Jump to content
FRIENDLY REMINDER ABOUT HUNTING REPORTS/TOPICS... Read more... ×

Recommended Posts

mccuha

I have been pondering this idea for a while. I have a 4 wt fly rod and really enjoy it. I have yet to find a trout stream or pond where I can't use it successfully to land fish. However, here in my socalled home streams in NC. I fish a lot of small streams and the average fish is 8-10". Also the fishing can be pretty tight. I've been thinking of going to a lighter wt along with a shorter rod. I have thought about a 2wt with a rod no longer than 8'. Any ideas or suggestions on this. I usually cast a fly no larger than a 12. Will I be disappointed or not. I'm hoping with going with a lighter wt rod I will feel more fight and also be able to cast better in the tight cover. Suggestions, advice.  Also what is a good economical rod ,reel  to look at. If possible I want to keep the entire setup minus line to be under $150.  I know this diminishes the selection but  I don't want to drop a ton into something I use a few months a year.

 

Share this post


Link to post
Share on other sites
atticus

I have a Reddington classic trout 2 wt 7.5' and love it.  Casts well for a small rod and is perfect for small stream fish.  Not that it cant do bigger fish as I've landed some nice ones on it too.  It is not a nymphing rod and big flies are not its thing but it turns over a small dry beautifully.  I think it cost me $100.  I added an okuma reel for another 80 or so.  

 

Skimp on the reel and spend on the rod and line.  If you get into your backing on a 2 weight, call me and I'll be right there!!

Share this post


Link to post
Share on other sites
salmontogue

If the streams are small with streamside brush and some overhead obstructions a 2wt that is 6-1/2 to 7-1/2 feet should work well.  Anything longer will be clumsy.

 

Perk

Share this post


Link to post
Share on other sites
shoot-straight

I thought I wanted a light little rod for such streams. Bought one, hardly use it. It seems most small streams simply require less casting and more dapping and "flicking". Length helps with line management as well. 

 

Maybe I just need to fish w it more.

 

Just my $.02

Share this post


Link to post
Share on other sites
mccuha
6 hours ago, atticus said:

I have a Reddington classic trout 2 wt 7.5' and love it.  Casts well for a small rod and is perfect for small stream fish.  Not that it cant do bigger fish as I've landed some nice ones on it too.  It is not a nymphing rod and big flies are not its thing but it turns over a small dry beautifully.  I think it cost me $100.  I added an okuma reel for another 80 or so.  

 

Skimp on the reel and spend on the rod and line.  If you get into your backing on a 2 weight, call me and I'll be right there!!

I have a 4wt classic trout. It is a nice rod to fish with.  I use it for everything. I was thinking a lighter wt would increase the fight of small fish. I do nymph fish these small streams with a 12-18 nymph with a dry used for indicator. Is this something I can do with a 2wt.  Or I just need to buy a shorter rod for my 4wt.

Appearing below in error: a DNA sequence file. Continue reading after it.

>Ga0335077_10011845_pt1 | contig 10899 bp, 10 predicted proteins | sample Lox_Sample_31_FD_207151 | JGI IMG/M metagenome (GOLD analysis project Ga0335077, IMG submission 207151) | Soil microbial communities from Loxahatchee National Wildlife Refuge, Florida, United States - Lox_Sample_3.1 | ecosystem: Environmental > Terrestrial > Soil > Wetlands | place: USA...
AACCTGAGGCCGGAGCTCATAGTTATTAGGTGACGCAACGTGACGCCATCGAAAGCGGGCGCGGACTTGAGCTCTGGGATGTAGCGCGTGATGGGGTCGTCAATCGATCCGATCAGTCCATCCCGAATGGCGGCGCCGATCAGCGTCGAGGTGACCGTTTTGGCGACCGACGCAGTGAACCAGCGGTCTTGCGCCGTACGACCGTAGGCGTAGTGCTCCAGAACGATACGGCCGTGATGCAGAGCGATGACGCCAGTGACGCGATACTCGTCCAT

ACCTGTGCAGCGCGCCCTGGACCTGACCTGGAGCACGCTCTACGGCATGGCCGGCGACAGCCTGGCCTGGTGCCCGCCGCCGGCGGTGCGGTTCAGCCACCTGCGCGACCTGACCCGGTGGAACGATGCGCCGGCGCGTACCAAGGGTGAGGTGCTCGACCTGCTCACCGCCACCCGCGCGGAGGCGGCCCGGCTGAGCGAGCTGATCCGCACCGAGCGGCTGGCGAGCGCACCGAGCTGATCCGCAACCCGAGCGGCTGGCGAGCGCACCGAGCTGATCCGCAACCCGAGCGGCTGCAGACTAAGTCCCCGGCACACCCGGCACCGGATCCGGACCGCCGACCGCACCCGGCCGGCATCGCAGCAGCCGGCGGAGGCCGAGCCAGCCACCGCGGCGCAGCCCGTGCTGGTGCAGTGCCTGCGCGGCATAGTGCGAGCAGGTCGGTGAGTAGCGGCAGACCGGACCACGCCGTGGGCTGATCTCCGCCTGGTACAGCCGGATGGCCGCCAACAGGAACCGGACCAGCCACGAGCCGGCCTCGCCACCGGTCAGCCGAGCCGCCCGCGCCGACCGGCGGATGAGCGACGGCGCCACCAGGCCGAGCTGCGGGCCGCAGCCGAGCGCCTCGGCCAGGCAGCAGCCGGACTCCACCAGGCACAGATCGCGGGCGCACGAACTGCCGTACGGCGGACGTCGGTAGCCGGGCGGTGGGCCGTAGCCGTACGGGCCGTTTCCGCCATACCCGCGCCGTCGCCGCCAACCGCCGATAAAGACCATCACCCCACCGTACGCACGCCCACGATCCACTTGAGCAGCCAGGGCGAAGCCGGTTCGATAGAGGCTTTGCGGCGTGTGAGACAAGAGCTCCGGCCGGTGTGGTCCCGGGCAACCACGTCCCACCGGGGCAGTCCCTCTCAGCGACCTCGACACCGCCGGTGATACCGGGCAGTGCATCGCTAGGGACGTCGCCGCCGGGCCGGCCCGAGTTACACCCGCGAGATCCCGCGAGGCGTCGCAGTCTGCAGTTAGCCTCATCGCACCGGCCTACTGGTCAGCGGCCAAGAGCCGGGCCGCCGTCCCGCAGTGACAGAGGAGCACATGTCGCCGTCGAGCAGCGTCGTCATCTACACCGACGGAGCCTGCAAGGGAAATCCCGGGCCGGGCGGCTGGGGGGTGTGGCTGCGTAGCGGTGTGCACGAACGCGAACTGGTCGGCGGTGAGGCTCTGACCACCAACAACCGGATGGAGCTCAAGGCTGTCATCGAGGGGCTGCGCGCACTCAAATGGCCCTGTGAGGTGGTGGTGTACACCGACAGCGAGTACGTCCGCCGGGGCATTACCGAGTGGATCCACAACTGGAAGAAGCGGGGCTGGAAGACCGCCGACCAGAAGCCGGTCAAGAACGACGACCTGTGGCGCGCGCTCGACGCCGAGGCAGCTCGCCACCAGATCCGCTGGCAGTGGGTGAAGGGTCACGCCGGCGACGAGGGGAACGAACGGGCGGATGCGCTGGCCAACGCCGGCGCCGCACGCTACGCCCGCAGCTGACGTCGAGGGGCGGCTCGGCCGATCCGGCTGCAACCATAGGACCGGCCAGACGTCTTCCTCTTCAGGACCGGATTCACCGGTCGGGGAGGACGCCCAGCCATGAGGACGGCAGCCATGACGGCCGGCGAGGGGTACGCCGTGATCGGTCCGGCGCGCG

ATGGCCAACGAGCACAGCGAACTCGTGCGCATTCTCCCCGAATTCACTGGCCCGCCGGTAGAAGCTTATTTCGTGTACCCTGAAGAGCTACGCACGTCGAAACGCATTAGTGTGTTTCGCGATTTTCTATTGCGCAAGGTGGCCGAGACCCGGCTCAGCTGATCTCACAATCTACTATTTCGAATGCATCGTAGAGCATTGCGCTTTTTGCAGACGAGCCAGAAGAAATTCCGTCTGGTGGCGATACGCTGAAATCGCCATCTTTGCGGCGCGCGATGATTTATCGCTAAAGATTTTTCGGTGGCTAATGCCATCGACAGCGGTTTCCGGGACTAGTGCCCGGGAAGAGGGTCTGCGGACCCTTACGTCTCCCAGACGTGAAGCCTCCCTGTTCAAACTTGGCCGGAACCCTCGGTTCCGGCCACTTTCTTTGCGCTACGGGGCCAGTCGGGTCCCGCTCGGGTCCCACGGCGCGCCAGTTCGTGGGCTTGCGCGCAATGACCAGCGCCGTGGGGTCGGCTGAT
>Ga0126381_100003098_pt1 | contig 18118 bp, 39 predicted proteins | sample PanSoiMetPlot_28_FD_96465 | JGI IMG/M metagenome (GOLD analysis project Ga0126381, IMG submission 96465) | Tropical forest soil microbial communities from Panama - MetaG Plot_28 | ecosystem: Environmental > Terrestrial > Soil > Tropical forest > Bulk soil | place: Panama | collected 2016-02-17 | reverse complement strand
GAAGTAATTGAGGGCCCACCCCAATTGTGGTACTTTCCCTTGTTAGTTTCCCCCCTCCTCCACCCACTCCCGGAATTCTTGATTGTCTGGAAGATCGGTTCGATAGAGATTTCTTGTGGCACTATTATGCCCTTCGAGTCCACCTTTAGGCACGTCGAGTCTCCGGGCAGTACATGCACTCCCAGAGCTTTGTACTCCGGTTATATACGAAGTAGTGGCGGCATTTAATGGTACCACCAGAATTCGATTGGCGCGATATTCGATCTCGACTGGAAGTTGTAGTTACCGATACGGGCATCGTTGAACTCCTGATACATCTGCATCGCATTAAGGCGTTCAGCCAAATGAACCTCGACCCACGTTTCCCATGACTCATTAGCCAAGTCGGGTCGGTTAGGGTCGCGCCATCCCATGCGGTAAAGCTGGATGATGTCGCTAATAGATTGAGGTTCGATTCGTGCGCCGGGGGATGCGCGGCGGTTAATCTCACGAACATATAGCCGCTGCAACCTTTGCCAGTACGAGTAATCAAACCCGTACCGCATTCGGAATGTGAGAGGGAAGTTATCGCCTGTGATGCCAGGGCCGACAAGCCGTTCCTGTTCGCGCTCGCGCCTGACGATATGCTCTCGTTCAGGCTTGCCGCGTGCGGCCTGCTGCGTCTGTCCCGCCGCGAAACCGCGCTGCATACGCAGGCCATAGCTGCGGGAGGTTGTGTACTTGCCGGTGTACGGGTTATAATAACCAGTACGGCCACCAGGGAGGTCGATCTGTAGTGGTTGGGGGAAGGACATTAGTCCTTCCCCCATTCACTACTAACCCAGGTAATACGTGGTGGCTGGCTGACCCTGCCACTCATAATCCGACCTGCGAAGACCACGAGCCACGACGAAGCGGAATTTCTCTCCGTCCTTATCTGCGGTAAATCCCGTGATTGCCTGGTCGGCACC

Share this post


Link to post
Share on other sites
polecat

I was waiting for an 11 foot switch rod to be delivered today but that won't help. I do know someone who likes the Ruby river 7'6 3wt.  if you can find one.

Share this post


Link to post
Share on other sites
Cooter Brown
2 hours ago, shoot-straight said:

I thought I wanted a light little rod for such streams. Bought one, hardly use it. It seems most small streams simply require less casting and more dapping and "flicking". Length helps with line management as well. 

 

Maybe I just need to fish w it more.

 

Just my $.02

I agree with this 100%.  It goes against what most think but for the small so-called "blue line" mountain brook trout streams you're better off with a longer rod, 8 1/2 or even 9 ft. or so.  A back cast isn't going to happen, even roll casts are often problematic, and since you're not casting anyway the length allows you to cane pole the fly where it needs to be.  And also like Shoot straight said a longer rod helps line management--which is drift management--over the change-every-foot-currents in a small steam.  A short rod is a hindrance.

 

It's not my favorite type of fishing but as little as I've done it i figured out some rod length helps.

Share this post


Link to post
Share on other sites
atticus

I'm sure you could use it for nymphing as a dropper--I have not done it so I can't tell you how it will do. Fine I'm sure. I think of nymphing as high stick with a longer rod. I'm not much for nymphing anyway. My 2 wt can swing a soft hackle though. 

 

Share this post


Link to post
Share on other sites
salmontogue

Missing from this discussion is the identity of the target fish.  I am assuming it is brook trout, a very sensitive fish particularly in clear water.  Cane poling, dapping or other similar approaches do not work well when fishing from the bank into the river.  The longer the rod, the more likely the fish will be spooked.  I have tried this approach on many small streams with clear water and the results are not encouraging.  The geometry of longer rods does not give significantly greater reach into the stream unless the fisherman is very tall, over nine feet.  The best approach is to fish upstream when possible and learn rod handling with both hands.  Wading into the stream, where possible will enhance your chances.